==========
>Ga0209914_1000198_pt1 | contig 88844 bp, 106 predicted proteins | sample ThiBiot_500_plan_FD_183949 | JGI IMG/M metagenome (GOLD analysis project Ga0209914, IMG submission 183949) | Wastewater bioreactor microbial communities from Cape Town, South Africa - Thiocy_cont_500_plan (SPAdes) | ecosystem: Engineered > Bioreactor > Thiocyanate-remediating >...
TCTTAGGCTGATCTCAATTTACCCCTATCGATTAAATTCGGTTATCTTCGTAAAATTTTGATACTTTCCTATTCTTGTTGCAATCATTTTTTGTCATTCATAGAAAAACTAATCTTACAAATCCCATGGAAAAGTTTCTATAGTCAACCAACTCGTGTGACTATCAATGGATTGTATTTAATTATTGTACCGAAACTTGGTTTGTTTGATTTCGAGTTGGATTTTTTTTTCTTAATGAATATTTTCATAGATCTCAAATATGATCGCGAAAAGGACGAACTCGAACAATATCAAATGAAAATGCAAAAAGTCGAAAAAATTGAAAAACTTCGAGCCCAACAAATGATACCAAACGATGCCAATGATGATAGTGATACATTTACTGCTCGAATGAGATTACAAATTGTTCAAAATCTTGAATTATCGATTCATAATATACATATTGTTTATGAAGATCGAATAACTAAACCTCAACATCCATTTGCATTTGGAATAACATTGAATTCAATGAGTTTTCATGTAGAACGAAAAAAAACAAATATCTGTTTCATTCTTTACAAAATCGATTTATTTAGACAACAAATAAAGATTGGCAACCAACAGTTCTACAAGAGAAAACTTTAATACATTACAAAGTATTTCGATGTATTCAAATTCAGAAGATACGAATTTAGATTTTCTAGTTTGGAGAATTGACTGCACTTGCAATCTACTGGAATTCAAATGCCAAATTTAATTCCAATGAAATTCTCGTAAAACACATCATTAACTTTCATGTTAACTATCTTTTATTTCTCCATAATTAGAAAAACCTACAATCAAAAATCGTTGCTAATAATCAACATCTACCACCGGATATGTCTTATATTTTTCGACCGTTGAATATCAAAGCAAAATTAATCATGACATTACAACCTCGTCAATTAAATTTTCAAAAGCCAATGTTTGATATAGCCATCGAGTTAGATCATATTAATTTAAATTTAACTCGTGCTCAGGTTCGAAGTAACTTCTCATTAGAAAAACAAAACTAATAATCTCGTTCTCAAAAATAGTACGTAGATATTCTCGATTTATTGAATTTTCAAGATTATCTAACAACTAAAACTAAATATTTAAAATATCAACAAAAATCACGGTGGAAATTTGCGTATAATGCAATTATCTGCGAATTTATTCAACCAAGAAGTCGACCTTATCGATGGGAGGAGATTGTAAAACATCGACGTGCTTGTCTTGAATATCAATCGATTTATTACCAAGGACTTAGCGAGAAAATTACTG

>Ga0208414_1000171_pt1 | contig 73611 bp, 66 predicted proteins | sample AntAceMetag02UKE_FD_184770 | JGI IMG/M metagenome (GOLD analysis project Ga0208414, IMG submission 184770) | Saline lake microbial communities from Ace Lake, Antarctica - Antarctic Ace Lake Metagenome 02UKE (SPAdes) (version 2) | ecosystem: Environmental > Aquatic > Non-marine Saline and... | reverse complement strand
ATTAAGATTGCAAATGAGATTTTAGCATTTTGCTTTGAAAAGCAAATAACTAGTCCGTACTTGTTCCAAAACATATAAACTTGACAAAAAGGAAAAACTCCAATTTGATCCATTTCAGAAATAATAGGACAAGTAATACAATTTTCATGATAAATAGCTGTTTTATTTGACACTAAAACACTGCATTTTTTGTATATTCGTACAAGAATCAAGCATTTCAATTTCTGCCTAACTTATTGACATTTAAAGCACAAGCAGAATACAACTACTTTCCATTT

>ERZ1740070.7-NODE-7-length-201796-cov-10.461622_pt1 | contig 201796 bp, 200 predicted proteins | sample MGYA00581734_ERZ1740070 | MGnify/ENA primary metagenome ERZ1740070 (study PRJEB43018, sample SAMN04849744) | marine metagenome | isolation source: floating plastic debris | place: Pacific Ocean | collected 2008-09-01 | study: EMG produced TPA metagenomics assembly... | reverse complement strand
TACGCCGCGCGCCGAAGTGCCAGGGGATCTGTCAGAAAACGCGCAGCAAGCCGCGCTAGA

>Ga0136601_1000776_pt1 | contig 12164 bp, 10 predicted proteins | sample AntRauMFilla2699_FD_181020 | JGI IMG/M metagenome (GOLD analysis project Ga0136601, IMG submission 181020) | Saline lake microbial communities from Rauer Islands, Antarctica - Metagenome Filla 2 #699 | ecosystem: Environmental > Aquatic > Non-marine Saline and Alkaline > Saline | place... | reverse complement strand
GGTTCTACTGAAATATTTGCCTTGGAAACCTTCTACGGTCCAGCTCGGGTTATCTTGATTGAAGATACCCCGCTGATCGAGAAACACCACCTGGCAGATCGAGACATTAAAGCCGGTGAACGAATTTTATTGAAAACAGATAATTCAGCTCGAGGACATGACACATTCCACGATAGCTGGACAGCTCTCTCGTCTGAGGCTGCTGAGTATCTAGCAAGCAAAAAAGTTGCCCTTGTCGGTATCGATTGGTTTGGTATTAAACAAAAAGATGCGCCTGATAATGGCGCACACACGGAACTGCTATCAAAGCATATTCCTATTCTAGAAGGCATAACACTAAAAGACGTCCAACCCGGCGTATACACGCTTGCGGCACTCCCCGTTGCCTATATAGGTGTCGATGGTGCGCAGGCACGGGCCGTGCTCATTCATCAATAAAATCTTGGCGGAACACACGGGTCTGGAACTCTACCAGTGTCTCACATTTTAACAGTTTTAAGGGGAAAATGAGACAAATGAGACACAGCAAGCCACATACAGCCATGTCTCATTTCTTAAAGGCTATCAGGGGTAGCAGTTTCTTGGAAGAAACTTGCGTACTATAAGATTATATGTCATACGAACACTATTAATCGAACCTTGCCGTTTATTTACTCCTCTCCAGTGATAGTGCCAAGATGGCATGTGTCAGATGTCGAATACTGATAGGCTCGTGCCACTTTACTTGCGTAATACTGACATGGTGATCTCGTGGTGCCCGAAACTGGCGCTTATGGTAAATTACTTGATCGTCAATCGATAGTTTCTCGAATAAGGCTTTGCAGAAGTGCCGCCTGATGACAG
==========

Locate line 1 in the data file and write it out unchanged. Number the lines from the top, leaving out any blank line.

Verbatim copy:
>Ga0209914_1000198_pt1 | contig 88844 bp, 106 predicted proteins | sample ThiBiot_500_plan_FD_183949 | JGI IMG/M metagenome (GOLD analysis project Ga0209914, IMG submission 183949) | Wastewater bioreactor microbial communities from Cape Town, South Africa - Thiocy_cont_500_plan (SPAdes) | ecosystem: Engineered > Bioreactor > Thiocyanate-remediating >...